Otaku USA Magazine
Five Things Otaku no Video Got Right About Fandom

Otaku no Video key visual

Nearly 30 years ago, Gainax released Otaku no Video as a love letter to anime fandom and a story (somewhat) about themselves. It’s the story of an “average” guy’s fall into fandom and rise into anime stardom. But it’s also a tongue-in-cheek look at fandom life, and a rags-to-riches spin on the beginning of Gainax.

Several decades later, a lot of its messages hold true. But in hindsight, how accurate is this OVA to the fan experience? We’re looking at five (out of many) things it got right about our lives, our work, and what makes us happy.


That first step is a doozy.

The price of entry is steep

Normal adult man Ken Kubo is the star of Otaku no Video. He’s got a girlfriend, he’s on his college’s tennis team, and he’s generally pretty chill. But in the far-past year of 1982, he falls back in with his old friend Tanaka. And it’s Tanaka and his friends — a house full of nerds of all stripes — who drag Ken back into his fandom fervor.

No matter what you’re into, it’s true that your first plunge into fandom is going to be a crazy one. Sometimes it’s because you’re that jazzed and make yourself a massive reading list. Sometimes, well-meaning friends do that for you. Either way, there’s nothing quite like that first feverish dive into your new favorite thing. And even if it’s not all-encompassing (more on that later), it’s going to live rent free in your head.


You’ll make friends for life.

Friends forever.

Friendship isn’t built solely on shared interests, but it’s a good place to start. In Otaku no Video, Ken and Tanaka are comrades-in-arms once again as they navigate their full nerd lifestyle. But Ken also has new friends in Tanaka’s friends. And they’re people of all sorts, with a variety of talents and personalities.

Far from being a lonely hobby, fandom can (if you’re open and friendly) lead to friendships that will last you a lifetime. And most of those close friendships will eventually transcend the hobby aspect — though you’ll never forget how you first met.


Becoming a creator is grueling, but rewarding.

The end result of hard work - happily watching it.

Not everyone takes the step from fan to creator, but those that do know it’s both the worst and best thing ever. Otaku no Video mirrors the rise of Gainax (though it takes several liberties along the way), as a group of fans bring together their knowledge and talent to form an anime studio. It’s a lot harder than just engaging… and it’s a big decision to undertake. But when you do, and when it lands, there’s nothing quite like it.

Just as the minds behind “Giant X” made their own series, Gainax staked their claim in anime with the DAICON III and DAICON IV openings. To this day, they’re still iconic in the anime world. And more new hopefuls are popping up all the time, ready to leave their own mark on the medium.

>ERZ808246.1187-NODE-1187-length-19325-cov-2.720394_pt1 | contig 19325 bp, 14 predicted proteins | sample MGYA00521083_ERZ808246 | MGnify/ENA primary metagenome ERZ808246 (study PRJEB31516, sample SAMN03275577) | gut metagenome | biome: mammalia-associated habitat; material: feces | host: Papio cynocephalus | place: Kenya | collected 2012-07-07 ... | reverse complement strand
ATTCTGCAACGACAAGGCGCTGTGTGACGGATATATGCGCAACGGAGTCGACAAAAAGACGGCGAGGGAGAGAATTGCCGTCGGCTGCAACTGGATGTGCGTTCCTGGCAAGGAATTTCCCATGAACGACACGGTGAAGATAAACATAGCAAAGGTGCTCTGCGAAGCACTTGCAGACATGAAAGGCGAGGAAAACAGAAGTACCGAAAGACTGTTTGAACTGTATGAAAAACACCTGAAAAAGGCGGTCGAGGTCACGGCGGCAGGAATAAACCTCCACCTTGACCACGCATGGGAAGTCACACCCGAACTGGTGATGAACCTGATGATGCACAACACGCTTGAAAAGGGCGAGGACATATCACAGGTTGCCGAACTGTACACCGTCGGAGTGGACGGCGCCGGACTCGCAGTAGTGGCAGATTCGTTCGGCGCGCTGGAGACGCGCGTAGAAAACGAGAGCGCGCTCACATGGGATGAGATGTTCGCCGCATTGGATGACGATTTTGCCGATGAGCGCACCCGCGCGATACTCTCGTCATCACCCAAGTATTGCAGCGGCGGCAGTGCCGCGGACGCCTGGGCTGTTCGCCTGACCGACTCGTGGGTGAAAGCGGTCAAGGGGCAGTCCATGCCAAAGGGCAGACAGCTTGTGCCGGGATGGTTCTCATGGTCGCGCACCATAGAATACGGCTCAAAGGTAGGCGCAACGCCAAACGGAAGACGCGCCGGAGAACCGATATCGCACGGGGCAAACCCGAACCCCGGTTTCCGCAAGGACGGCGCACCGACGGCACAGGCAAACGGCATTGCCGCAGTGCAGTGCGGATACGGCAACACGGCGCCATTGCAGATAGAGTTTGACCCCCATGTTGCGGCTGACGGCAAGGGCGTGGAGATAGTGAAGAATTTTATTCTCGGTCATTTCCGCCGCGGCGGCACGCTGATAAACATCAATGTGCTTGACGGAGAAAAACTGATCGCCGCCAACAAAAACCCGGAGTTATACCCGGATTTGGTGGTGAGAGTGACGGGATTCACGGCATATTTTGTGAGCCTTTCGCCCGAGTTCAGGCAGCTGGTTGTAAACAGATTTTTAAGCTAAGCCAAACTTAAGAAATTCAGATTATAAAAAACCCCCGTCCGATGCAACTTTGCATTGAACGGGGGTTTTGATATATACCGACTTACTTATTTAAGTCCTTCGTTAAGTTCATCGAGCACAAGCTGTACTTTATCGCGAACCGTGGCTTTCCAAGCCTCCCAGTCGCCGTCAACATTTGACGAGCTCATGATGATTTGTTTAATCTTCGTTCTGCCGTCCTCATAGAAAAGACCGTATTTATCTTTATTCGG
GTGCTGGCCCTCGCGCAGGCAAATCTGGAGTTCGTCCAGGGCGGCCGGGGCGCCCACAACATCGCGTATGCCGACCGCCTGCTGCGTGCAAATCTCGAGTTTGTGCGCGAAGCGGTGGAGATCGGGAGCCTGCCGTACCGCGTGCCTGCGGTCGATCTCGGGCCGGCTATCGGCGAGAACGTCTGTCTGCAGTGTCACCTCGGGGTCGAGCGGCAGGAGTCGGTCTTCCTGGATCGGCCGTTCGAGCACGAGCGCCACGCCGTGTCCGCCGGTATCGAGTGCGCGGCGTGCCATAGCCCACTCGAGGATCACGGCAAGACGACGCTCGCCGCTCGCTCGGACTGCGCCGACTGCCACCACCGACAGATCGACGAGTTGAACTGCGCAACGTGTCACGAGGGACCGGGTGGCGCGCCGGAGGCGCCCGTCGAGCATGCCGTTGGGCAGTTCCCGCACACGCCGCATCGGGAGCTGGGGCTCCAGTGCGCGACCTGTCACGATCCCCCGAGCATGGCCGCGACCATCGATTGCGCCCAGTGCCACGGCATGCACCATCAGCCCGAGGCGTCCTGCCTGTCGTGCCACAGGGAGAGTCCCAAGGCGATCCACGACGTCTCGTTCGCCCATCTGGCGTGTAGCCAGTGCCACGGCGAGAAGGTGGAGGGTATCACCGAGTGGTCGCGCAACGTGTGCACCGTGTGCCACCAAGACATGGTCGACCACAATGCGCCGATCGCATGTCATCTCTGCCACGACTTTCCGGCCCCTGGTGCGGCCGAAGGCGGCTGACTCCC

Being an anime fan can be inspiring.

Our heroes. As heroes.

Why do we get into anime? There are a lot of reasons (many of which are outlined in Otaku no Video), but a common reason is because the stories and characters are inspiring. We can see ourselves in them, especially in shows with underdog protagonists fighting against the odds to achieve their dreams. In that respect, just watching the shows we love can inspire us to push through our own difficult times.


“Otaku” is a deceptive term.

The cast of Otaku no Video (and more) cosplaying

Hey, this is relevant to the site’s title, too! “Otaku,” as you’ve probably heard to death by now, was never meant to be any sort of positive term. In fact, it refers specifically to people so obsessed with their hobbies that they never leave their houses. It’s absolutely possible you take your fandom that far, and even lose touch with your life — and Otaku no Video does demonstrate that. But fans can be, and usually are, so much more than that.

As times goes on, the idea of anime fans as basement-dwellers is becoming less and less applicable. Fandom is always getting more social, more personable, and more outgoing. Social media means fans and creators can talk. Conventions and other events give people opportunities to meet out in the world, and enjoy things together. Most of all (as the “mockumentary” segments show in spite of their comedic intent), fans are in all walks of life. And while there will always be people who fit the stereotype out their somewhere, anime fans of the 21st century are more outgoing and united than ever.

Be sure to pick up a copy of Otaku no Video and celebrate the rise of the otakings!

Kara Dennison

Kara Dennison is a writer, editor, and presenter with bylines at Crunchyroll, Sci-Fi Magazine, Sartorial Geek, and many others. She is a contributor to the celebrated Black Archive line, with many other books, short stories, and critical works to her name.